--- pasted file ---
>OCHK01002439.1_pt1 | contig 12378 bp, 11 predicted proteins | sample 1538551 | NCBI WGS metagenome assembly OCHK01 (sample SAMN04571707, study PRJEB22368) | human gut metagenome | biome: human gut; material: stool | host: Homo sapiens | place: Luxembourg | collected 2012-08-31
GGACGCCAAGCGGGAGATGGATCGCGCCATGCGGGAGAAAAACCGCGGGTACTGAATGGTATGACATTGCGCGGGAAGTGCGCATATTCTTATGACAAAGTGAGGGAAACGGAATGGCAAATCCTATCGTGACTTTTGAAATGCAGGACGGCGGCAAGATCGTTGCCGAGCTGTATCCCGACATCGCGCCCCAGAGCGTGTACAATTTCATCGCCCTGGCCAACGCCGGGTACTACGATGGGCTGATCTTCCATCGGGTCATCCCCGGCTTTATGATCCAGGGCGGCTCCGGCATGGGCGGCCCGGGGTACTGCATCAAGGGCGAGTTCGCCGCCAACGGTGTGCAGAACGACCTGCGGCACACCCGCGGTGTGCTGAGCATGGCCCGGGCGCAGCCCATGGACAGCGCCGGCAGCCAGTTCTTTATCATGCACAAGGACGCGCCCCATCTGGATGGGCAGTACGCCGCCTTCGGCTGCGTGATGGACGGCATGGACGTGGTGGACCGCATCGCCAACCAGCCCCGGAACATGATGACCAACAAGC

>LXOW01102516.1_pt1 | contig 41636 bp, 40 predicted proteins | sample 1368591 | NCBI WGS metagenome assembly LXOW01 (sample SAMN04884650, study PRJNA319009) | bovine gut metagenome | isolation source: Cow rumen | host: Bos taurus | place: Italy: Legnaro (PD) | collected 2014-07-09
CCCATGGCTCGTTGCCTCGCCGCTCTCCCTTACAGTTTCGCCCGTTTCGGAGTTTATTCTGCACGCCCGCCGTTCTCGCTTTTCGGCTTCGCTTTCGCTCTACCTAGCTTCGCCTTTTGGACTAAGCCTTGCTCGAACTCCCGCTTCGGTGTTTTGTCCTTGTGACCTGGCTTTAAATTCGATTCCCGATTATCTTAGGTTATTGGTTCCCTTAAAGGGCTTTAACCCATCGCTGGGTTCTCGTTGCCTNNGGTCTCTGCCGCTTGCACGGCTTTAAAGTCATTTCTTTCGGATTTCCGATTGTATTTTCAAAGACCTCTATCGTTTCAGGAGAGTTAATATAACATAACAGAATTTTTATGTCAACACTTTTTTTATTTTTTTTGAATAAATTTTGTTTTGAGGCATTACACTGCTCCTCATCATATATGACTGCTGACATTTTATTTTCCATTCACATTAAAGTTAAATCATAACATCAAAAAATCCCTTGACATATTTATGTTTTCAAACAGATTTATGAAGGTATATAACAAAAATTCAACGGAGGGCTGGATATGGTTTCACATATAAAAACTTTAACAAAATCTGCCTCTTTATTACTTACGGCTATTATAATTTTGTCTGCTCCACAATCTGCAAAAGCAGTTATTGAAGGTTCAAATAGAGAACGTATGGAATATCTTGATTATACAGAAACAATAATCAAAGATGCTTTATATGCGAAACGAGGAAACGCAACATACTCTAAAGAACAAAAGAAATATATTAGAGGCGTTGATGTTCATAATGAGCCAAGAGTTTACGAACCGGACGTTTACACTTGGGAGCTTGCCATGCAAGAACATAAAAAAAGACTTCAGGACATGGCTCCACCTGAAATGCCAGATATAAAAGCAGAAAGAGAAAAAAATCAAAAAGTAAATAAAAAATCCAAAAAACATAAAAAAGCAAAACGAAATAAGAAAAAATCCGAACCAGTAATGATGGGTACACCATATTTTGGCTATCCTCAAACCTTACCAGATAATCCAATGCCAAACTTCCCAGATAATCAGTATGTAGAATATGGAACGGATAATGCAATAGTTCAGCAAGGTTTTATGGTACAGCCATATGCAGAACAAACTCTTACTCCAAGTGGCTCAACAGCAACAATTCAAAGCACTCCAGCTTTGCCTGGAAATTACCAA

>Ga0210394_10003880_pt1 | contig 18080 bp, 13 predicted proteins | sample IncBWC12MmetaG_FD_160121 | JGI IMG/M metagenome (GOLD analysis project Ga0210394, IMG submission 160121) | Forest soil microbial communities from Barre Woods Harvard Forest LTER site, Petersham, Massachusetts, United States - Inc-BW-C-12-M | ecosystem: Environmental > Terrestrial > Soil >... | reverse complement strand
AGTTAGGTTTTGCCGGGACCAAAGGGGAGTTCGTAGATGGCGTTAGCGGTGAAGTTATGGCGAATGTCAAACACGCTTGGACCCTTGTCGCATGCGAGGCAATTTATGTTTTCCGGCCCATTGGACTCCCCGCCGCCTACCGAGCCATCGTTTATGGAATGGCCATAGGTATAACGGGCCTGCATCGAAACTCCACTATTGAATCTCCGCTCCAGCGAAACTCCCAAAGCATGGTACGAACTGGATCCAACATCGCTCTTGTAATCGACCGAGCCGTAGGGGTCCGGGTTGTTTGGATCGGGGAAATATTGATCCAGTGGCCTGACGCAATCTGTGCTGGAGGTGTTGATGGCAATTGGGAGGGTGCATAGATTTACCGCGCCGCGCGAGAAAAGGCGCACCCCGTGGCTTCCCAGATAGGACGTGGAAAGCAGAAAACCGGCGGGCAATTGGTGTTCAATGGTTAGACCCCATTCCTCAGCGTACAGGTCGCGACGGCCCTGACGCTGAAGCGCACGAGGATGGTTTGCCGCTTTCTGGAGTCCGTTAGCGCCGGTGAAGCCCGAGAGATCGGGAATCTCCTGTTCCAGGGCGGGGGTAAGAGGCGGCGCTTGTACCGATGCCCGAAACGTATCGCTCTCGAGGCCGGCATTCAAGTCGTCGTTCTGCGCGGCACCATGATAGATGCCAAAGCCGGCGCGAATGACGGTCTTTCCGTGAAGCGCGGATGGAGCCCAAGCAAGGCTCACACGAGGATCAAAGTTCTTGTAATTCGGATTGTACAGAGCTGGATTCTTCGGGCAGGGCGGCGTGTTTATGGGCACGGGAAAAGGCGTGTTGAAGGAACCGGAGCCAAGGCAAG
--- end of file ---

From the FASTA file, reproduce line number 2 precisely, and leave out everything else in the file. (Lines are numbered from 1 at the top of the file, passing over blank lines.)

GGACGCCAAGCGGGAGATGGATCGCGCCATGCGGGAGAAAAACCGCGGGTACTGAATGGTATGACATTGCGCGGGAAGTGCGCATATTCTTATGACAAAGTGAGGGAAACGGAATGGCAAATCCTATCGTGACTTTTGAAATGCAGGACGGCGGCAAGATCGTTGCCGAGCTGTATCCCGACATCGCGCCCCAGAGCGTGTACAATTTCATCGCCCTGGCCAACGCCGGGTACTACGATGGGCTGATCTTCCATCGGGTCATCCCCGGCTTTATGATCCAGGGCGGCTCCGGCATGGGCGGCCCGGGGTACTGCATCAAGGGCGAGTTCGCCGCCAACGGTGTGCAGAACGACCTGCGGCACACCCGCGGTGTGCTGAGCATGGCCCGGGCGCAGCCCATGGACAGCGCCGGCAGCCAGTTCTTTATCATGCACAAGGACGCGCCCCATCTGGATGGGCAGTACGCCGCCTTCGGCTGCGTGATGGACGGCATGGACGTGGTGGACCGCATCGCCAACCAGCCCCGGAACATGATGACCAACAAGC